There are so many questions about bass strings. As they are more expensive than guitar strings, people tend to double-check the type they prefer before buying a string set. That’s why we will also cover groundwound and tapewound strings and break some myths around flatwound strings’ nature.
What are Groundwound Strings?
Groundwound or halfwound strings are polished roundwound strings. Think of it as some sort of middle ground between roundwound and flatwound strings which may be ideal if flatwounds are too dull for your taste while roundwound are too bright.
What are Tapewound Strings?
People tend to mix those strings with a flatwound, but the main difference is that they have a tape or a length of nylon wrapped around the steel core. Perhaps you can consider them as being even flatter than a flatwound string and closer to the sound of the upright bass and more comfortable to play.
Can You Slap Bass With Flatwound Strings?
Of course! It’s just a playing technique that can be pulled on virtually any strings. But, because of the flatwound string’s sound characteristics, the output might be a bit too dull and low-end oriented from what you may prefer. But, at least the thump part will make things move around you.
Why Do Bass Players Boil Their Strings?
Bass strings last much longer than electric guitar strings. This makes them more prone to dirt which eventually dulls the sound. So, while boiling strings can never bring them back to the state when they were new, it may prolong the need to change them completely.
Why Are Bass Strings So Expensive?
If you compare bass strings to electric guitar strings, you will notice the obvious difference - bass strings are much longer and thicker. So, simply put, bass strings require more material to be made. But, they are just initially more expensive. As they last much longer they may be even less expensive.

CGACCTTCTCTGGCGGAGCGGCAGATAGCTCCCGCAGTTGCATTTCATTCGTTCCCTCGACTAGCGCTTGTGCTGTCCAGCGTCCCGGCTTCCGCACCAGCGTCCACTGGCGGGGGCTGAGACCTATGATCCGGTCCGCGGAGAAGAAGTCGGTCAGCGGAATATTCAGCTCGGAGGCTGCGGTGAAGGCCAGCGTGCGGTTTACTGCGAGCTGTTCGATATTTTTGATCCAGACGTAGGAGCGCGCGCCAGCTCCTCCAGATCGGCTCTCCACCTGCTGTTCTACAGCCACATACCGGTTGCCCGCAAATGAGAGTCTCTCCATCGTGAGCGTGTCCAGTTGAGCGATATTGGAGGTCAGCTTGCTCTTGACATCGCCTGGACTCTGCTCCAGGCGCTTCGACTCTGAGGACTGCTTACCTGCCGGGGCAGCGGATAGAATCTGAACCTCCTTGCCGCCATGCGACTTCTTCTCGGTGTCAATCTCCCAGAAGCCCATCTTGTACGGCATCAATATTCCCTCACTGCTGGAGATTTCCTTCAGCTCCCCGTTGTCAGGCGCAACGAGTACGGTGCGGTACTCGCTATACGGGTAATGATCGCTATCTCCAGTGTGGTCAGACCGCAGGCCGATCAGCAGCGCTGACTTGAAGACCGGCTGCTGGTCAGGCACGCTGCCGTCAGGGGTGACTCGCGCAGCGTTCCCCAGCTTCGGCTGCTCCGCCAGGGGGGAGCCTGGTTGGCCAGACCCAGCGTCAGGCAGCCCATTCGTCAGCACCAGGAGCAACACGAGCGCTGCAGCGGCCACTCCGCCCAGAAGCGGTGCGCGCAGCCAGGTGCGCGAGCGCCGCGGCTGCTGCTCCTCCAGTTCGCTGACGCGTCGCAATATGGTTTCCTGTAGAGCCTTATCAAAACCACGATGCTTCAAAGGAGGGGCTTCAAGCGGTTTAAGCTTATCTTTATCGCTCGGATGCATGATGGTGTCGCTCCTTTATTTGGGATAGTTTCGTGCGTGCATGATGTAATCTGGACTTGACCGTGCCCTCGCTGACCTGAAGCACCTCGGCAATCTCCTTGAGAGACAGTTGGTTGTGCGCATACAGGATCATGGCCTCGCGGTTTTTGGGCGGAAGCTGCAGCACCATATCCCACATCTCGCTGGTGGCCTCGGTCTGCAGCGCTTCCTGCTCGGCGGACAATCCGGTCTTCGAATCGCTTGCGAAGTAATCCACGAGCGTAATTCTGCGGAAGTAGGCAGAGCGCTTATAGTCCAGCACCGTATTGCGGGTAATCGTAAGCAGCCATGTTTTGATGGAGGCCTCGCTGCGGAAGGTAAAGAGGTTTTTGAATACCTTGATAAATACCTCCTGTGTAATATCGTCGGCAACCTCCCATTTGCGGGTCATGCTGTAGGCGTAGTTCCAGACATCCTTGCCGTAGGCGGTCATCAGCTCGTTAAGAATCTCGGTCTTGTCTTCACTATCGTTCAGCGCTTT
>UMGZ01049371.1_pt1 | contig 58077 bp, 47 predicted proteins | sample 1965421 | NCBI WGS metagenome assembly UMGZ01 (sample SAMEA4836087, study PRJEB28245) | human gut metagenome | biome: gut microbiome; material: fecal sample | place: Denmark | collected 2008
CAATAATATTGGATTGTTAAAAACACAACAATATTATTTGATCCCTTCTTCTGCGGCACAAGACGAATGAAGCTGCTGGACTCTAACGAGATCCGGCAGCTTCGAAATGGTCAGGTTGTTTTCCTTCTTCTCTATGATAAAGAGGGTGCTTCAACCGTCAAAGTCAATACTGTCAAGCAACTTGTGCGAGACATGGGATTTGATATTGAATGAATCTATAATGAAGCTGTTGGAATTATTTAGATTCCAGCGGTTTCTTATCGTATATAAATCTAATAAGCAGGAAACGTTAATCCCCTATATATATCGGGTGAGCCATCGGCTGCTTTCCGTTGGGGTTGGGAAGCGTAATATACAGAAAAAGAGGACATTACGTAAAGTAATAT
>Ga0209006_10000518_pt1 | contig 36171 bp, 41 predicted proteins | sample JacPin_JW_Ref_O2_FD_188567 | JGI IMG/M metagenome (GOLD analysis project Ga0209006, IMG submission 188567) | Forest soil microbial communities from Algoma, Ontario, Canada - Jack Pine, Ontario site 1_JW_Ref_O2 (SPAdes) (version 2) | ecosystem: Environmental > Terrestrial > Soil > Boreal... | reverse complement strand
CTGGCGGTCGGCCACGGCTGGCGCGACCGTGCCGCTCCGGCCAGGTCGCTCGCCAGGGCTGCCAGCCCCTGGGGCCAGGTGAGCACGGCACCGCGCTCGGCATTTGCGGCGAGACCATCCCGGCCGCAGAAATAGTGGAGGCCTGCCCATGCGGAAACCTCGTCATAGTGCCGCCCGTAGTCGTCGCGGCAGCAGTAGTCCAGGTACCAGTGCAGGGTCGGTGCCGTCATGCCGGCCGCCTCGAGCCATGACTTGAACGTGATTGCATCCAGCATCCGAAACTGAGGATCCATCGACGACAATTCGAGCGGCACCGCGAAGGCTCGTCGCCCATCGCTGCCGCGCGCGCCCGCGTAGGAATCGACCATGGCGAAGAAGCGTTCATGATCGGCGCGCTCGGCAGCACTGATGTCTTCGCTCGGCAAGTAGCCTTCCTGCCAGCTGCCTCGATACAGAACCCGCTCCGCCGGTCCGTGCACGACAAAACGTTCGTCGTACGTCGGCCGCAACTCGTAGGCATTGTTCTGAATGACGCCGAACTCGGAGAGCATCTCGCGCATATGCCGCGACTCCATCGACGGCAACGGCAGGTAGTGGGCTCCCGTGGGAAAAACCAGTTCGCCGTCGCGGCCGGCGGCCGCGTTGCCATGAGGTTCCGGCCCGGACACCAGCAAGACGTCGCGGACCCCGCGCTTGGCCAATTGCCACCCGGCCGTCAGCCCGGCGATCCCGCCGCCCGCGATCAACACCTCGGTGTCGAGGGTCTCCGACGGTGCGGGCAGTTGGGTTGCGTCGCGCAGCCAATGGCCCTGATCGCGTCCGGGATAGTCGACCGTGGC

How Often Should I Replace Bass Strings?
It all matters how frequently you’re playing your instrument. For an occasional amateur bass player, strings can last even more than a year. Also, premium bass strings will last much longer than a cheap one. But, in general, check if your sound is dulled too much and expect to change about once a year.
How Long Does It Take To Break In Bass Strings?
Strings usually break in within a week. The more you play it, the faster the process will be, so, this will be a great time to mess around without the amp and do some boring but useful exercises. Pulling them reasonably upwards (like a slingshot) can also help.
What Bass Players Use Flatwound Strings?
As already said, flatwound strings were the first strings to be used on electric bass, so up to the 1970s, all bass players used these strings. But, here’s a list of the well-known artists that used it regularly:
- Paul McCartney
- James Jamerson
- John Deacon (Queen)
- Carol Kaye
- Klaus Voormann
Can You Play Rock Music With Flatwound Bass Strings?
Yes, you can play rock music. But, the sound might not have so much impact required from the modern music production standards. Yes, Iron Maiden’s Steve Harris plays flatwound, but he changes them for every gig so it could be used as fresh as possible.
Can You Use Flatwound Strings On Short Scale Bass?
Of course! They might be a bit harder to find, but in general, there is no reason why you shouldn’t use flatwound strings on short-scale bass guitars. GHS Precision Flats and LaBella 760FX seem to be the best choice for this type of string.
Are Higher Tension Flatwound Bass Strings Bad For A Bolt-On Neck?
While flatwound bass strings may require a truss rod tweak, they don’t produce any additional tension on the neck when compared to the roundwound bass strings. As a matter of fact, flatwound strings produce a bit less tension than roundwound in general.